●       Heavy Feeders: asparagus, beets, broccoli, brussels sprouts, cabbage, cantaloupe/honeydew, cauliflower, celery/celeriac, corn, cucumber, eggplant, endive, kohlrabi, leeks, lettuce, melons, okra, onions, parsley, peppers, pumpkin, rhubarb, spinach, squash, sunflower, tomatoes, turnips
●       Medium Feeders: artichoke, basil, beans, bok choy, brussels sprouts, cabbage, cauliflower greens, cilantro, cucumbers, eggplant, garlic, kale, lettuce, okra, peppers (small-fruited), potatoes, pumpkin, radish, rutabaga, scallions, spinach, squash, sweet corn, swiss chard, tomatoes, watermelon, zucchini
●       Light Feeders (aka ‘Nitrogen Fixers’): arugula, beans, beets, bulbs, carrot, chard, chicory, clover, garlic collard greens, endive, escarole, fava beans, herbs (most kinds), herbs, kale, leeks, mustard, onions, parsnip, peas, pepper, potato radish, rutabaga, shallot, Swiss chard, turnip
Gardens benefit from well-balanced soil but keeping it balanced isn’t easy. Understanding the difference between heavy feeders and light feeders makes sense and encourages me to want to be more aware of nurturing my soil.


  1. Vegetable roots grow in different patterns and depths

As mentioned earlier, some veggies have shallow (yet wide) roots (12 to 18 inches), many grow to a medium depth of 18 to 24 inches, still others have deep roots of 24 to more than 36 inches. The benefit of varying root depths is that they interweave among each other taking advantage of nutrients at different soil levels. This means your soil has more balanced nutrient availability for a variety of plants.

Plants with shallow roots extract water and nitrogen near the surface whereas, other crops explore soil at lower levels. Following a shallow-rooted crop, many farmers will plant deeper-rooted crops to recover nutrients unused by the shallow feeders.

The Vegetable Root Depth table is a sample list of some of the plants. Organic farmers practice this theory and use this literature as a guideline.

Vegetable Root Depths
Shallow Rooting (12 to 18 inches)Medium Rooting (18 to 24 inches)Deep Rooting (24 to 36 inches)
arugulabeans (fava, pole, snap)artichokes
blueberriescantaloupesbeans (lima)
bok choycarrotsburdock root (gobo)
brussels sproutscucumbersokra
celerypeas (shelling. snap snow)squash (winter)
chivespeppers (hot & sweet)sweet potatoes
collard greensrutabagaswatermelons
endivesquash (summer) 
  1. Rotating crops reduces the likelihood of pests, pathogens, and weeds surviving in the soil.

Crop rotation works best when the garden can be divided into four or more plots. As mentioned earlier, the Sample Crop Rotation Plan Table illustrates a four-year crop rotation plan for a garden with four plots growing vegetables in four different plant Families. Each Family has different nutrient needs and has roots that grow to different depths and widths. These similarities, if repeated year after year, create voids/weaknesses in the soil that attracts pests and pathogens.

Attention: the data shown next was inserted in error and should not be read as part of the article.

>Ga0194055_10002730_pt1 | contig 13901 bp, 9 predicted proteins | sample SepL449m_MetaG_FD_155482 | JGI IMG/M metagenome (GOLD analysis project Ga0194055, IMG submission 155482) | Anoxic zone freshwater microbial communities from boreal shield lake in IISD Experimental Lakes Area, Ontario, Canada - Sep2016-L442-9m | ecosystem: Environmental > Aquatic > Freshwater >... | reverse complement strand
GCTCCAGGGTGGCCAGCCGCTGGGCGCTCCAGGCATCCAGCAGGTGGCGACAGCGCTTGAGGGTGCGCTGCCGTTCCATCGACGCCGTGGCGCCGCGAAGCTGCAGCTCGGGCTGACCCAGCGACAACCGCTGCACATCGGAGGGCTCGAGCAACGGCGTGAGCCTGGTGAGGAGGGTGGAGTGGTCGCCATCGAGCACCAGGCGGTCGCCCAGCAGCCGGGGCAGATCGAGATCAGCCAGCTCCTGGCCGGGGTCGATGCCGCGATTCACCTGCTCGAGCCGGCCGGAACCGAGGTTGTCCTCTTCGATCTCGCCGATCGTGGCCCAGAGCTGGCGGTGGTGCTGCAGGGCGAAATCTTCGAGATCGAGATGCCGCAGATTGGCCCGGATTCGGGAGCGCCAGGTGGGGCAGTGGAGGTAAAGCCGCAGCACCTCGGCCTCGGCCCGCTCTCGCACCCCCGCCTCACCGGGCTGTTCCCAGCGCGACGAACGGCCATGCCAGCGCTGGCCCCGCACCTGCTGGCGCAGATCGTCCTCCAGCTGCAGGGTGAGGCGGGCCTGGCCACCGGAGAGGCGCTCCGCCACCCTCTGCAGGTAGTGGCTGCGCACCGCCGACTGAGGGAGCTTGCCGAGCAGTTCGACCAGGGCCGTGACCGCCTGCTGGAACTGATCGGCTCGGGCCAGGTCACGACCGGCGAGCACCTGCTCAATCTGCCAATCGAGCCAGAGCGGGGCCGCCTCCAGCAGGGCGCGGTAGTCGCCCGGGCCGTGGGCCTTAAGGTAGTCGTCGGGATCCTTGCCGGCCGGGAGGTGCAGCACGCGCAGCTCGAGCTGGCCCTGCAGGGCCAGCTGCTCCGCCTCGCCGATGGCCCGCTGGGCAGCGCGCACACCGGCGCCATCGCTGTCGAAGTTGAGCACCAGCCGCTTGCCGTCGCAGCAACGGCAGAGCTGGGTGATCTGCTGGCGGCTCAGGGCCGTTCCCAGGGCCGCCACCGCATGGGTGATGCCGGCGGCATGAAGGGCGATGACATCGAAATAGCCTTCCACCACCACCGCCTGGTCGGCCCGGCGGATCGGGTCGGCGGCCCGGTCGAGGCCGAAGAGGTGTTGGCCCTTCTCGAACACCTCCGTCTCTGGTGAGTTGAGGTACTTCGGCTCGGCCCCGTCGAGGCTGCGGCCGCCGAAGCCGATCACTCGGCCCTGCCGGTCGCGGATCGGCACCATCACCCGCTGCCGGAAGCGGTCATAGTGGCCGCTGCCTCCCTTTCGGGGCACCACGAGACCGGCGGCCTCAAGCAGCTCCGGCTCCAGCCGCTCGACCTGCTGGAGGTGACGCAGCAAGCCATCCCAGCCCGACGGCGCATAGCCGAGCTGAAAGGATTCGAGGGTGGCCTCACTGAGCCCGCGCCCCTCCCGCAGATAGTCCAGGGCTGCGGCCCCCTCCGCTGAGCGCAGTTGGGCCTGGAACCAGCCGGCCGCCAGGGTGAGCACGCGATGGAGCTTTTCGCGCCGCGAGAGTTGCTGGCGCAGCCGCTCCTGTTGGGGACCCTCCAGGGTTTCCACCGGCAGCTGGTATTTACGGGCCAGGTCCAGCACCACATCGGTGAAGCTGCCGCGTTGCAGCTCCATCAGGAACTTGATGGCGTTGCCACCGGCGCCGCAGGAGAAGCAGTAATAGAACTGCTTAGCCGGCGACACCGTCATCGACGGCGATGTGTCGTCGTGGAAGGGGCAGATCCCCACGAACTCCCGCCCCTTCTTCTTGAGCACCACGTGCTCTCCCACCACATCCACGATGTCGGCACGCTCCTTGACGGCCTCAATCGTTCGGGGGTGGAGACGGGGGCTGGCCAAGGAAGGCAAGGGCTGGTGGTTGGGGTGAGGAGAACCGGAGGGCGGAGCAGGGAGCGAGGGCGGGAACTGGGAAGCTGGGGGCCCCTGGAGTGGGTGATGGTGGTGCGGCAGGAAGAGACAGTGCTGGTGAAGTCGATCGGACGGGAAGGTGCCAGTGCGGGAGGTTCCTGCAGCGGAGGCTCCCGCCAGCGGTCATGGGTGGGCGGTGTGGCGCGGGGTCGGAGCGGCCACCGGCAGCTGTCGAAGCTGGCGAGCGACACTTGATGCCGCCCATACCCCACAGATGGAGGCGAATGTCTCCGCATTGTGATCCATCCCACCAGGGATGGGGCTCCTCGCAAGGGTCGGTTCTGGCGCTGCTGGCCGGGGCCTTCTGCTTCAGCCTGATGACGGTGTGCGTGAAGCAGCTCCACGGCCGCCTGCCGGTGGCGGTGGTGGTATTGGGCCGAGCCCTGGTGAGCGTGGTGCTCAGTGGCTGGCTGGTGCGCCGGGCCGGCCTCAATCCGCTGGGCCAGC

Sample Crop Rotation Plan Table
 Plot 1Plot 2Plot 3Plot 4
Year 1ABCD
Year 2BCDA
Year 3CDAB
Year 4DABC

Notice that each plot is changed every year. Botanical Family A has been bolded and colored red to illustrate how it moves through the rotation. It takes four years for each crop to make the rounds before it’s returned to its beginning plot. Since each plot receives a different crop, the life-cycles of pests, pathogens, and weeds are broken and have a reduced chance of impacting the soil.

Sample Four-Year Rotation for Year-Round Gardening Table
 Plot 1Plot 2Plot 3Plot 4
Year 1Pea FamilyTomato & Potato FamilyRoot Crops/Onion FamilyLettuce Family
Year 2Tomato & Potato FamilyRoot Crops/Onion FamilyLettuce FamilyPea Family
Year 3Root Crops/Onion FamilyLettuce FamilyPea FamilyTomato & Potato Family
Year 4Lettuce FamilyPea FamilyTomato & Potato FamilyRoot Crops/Onion Family

As with the Sample Crop Rotation Plan Table, crop A has been marked red, so has the Sample Four-Year Rotation for Year-Round Gardening Table so you can see how the Pea Family travels through the rotation plan.

  1. Write it down!

Part of garden planning is reviewing what has worked in the past and what didn’t, so past mistakes can be avoided in the future. Please read the Extension chapter on Garden Journaling; it is excellent and will give you many worthwhile ideas.

For now, you know how to plan your crop rotation:

  • Identify the plats you want to grow,
  • Put them in their Classification Families,
  • Be aware of which plants are heavy feeders, light feeders, and nitrogen fixers,
  • Be aware of your crop root growth habits so you can plant interweaving plants and maximize your crop nutrients, thereby reducing pests, pathogens and weed pressures,
  • You’ve planned for a year so you already have a plan and know what you’ll plant where next season, and
  • You’re written everything down so you remember (have a record) of what worked and what didn’t.

Additional Resources

*A hard copy only costs $24.00 and is well worth the money, in my opinion.

Center for Environmental Farming Systems (CEFS) offers a free booklet about crop rotations on organic farms. It can be found here:

The Vegetable Garden Rotation, a common sense guide is the article that started my quest. It’s short and to the point but made me ask more questions once I got to thinking about rotating.